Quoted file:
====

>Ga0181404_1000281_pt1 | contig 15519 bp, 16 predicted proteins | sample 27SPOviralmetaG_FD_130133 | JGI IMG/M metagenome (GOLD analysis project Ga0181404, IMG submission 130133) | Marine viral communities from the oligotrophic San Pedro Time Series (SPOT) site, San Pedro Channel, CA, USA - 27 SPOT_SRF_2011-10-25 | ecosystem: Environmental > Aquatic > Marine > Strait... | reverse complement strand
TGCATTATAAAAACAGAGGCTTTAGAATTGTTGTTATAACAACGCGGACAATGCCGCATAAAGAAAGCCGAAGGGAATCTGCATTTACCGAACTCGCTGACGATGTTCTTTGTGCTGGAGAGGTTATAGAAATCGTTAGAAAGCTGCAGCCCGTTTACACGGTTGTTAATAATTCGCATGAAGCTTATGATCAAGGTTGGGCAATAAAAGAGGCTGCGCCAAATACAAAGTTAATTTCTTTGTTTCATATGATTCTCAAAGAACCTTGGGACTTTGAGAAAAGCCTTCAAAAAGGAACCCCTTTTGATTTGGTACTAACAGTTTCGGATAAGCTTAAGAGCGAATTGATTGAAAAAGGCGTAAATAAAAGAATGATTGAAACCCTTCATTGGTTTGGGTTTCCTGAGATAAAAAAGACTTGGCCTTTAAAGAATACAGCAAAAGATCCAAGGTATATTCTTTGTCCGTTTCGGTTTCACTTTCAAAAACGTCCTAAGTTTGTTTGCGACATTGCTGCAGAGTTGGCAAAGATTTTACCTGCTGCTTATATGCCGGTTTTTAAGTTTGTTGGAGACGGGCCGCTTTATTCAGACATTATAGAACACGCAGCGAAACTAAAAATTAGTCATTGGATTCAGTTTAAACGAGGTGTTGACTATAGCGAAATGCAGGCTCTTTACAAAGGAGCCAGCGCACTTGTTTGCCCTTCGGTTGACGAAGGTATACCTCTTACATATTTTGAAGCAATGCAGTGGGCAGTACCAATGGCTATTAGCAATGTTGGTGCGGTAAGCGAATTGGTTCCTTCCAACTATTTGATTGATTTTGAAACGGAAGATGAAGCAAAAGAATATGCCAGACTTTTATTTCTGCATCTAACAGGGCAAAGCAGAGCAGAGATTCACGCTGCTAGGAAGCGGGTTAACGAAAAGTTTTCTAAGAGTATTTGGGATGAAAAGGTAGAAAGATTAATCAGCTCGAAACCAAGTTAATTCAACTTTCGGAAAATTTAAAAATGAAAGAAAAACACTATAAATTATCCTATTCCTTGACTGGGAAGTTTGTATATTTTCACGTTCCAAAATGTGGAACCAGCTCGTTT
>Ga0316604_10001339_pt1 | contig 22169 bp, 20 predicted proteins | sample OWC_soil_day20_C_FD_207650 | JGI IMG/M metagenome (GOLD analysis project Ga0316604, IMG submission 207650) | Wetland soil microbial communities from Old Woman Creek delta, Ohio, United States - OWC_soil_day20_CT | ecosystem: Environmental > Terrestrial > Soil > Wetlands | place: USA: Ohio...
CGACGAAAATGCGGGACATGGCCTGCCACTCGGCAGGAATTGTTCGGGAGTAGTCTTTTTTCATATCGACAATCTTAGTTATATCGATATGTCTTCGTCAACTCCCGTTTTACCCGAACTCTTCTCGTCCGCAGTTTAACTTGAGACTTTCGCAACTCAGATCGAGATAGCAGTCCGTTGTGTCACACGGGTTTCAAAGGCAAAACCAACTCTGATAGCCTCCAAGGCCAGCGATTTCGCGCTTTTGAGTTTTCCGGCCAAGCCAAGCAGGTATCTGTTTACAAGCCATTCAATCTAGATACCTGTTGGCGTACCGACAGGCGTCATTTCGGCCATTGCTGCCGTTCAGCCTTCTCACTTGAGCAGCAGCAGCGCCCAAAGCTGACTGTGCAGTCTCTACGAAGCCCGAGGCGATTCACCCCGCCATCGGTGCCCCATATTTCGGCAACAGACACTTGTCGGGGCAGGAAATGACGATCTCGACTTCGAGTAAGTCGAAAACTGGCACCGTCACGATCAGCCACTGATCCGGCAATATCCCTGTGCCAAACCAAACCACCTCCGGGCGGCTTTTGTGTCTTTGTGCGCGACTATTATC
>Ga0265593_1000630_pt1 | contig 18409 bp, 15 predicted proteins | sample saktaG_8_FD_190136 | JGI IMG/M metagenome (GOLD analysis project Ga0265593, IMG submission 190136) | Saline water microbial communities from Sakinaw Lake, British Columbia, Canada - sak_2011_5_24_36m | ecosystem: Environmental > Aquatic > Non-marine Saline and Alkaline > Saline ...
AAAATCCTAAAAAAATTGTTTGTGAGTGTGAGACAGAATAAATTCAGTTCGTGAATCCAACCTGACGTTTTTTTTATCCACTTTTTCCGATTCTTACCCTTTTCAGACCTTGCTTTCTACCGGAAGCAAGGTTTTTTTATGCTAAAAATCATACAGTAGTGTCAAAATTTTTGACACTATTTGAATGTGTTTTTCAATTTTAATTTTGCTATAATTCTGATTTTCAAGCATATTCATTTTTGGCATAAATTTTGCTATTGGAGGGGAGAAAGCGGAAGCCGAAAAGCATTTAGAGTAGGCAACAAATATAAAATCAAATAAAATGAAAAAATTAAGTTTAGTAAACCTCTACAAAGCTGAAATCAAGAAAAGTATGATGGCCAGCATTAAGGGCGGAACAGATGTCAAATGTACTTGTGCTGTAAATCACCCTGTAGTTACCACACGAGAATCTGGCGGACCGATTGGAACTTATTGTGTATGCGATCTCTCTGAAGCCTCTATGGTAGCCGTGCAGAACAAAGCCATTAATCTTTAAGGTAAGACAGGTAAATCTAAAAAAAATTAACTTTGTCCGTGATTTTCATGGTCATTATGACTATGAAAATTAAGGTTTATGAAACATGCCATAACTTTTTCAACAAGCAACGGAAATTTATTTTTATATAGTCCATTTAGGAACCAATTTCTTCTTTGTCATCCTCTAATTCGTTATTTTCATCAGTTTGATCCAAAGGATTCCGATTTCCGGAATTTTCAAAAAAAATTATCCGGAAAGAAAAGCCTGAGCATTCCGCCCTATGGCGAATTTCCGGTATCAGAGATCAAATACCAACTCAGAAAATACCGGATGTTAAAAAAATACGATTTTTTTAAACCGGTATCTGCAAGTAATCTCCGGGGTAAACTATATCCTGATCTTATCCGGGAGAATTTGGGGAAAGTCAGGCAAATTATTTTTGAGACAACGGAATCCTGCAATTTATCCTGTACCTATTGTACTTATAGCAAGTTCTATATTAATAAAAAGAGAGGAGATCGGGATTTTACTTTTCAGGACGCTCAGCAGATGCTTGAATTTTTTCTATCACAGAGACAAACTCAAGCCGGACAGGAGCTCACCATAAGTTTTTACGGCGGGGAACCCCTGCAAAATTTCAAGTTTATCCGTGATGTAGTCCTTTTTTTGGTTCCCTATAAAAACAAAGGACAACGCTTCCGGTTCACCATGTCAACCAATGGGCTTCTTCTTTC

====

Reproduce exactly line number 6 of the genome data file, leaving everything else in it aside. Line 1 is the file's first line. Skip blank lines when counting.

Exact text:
AAAATCCTAAAAAAATTGTTTGTGAGTGTGAGACAGAATAAATTCAGTTCGTGAATCCAACCTGACGTTTTTTTTATCCACTTTTTCCGATTCTTACCCTTTTCAGACCTTGCTTTCTACCGGAAGCAAGGTTTTTTTATGCTAAAAATCATACAGTAGTGTCAAAATTTTTGACACTATTTGAATGTGTTTTTCAATTTTAATTTTGCTATAATTCTGATTTTCAAGCATATTCATTTTTGGCATAAATTTTGCTATTGGAGGGGAGAAAGCGGAAGCCGAAAAGCATTTAGAGTAGGCAACAAATATAAAATCAAATAAAATGAAAAAATTAAGTTTAGTAAACCTCTACAAAGCTGAAATCAAGAAAAGTATGATGGCCAGCATTAAGGGCGGAACAGATGTCAAATGTACTTGTGCTGTAAATCACCCTGTAGTTACCACACGAGAATCTGGCGGACCGATTGGAACTTATTGTGTATGCGATCTCTCTGAAGCCTCTATGGTAGCCGTGCAGAACAAAGCCATTAATCTTTAAGGTAAGACAGGTAAATCTAAAAAAAATTAACTTTGTCCGTGATTTTCATGGTCATTATGACTATGAAAATTAAGGTTTATGAAACATGCCATAACTTTTTCAACAAGCAACGGAAATTTATTTTTATATAGTCCATTTAGGAACCAATTTCTTCTTTGTCATCCTCTAATTCGTTATTTTCATCAGTTTGATCCAAAGGATTCCGATTTCCGGAATTTTCAAAAAAAATTATCCGGAAAGAAAAGCCTGAGCATTCCGCCCTATGGCGAATTTCCGGTATCAGAGATCAAATACCAACTCAGAAAATACCGGATGTTAAAAAAATACGATTTTTTTAAACCGGTATCTGCAAGTAATCTCCGGGGTAAACTATATCCTGATCTTATCCGGGAGAATTTGGGGAAAGTCAGGCAAATTATTTTTGAGACAACGGAATCCTGCAATTTATCCTGTACCTATTGTACTTATAGCAAGTTCTATATTAATAAAAAGAGAGGAGATCGGGATTTTACTTTTCAGGACGCTCAGCAGATGCTTGAATTTTTTCTATCACAGAGACAAACTCAAGCCGGACAGGAGCTCACCATAAGTTTTTACGGCGGGGAACCCCTGCAAAATTTCAAGTTTATCCGTGATGTAGTCCTTTTTTTGGTTCCCTATAAAAACAAAGGACAACGCTTCCGGTTCACCATGTCAACCAATGGGCTTCTTCTTTC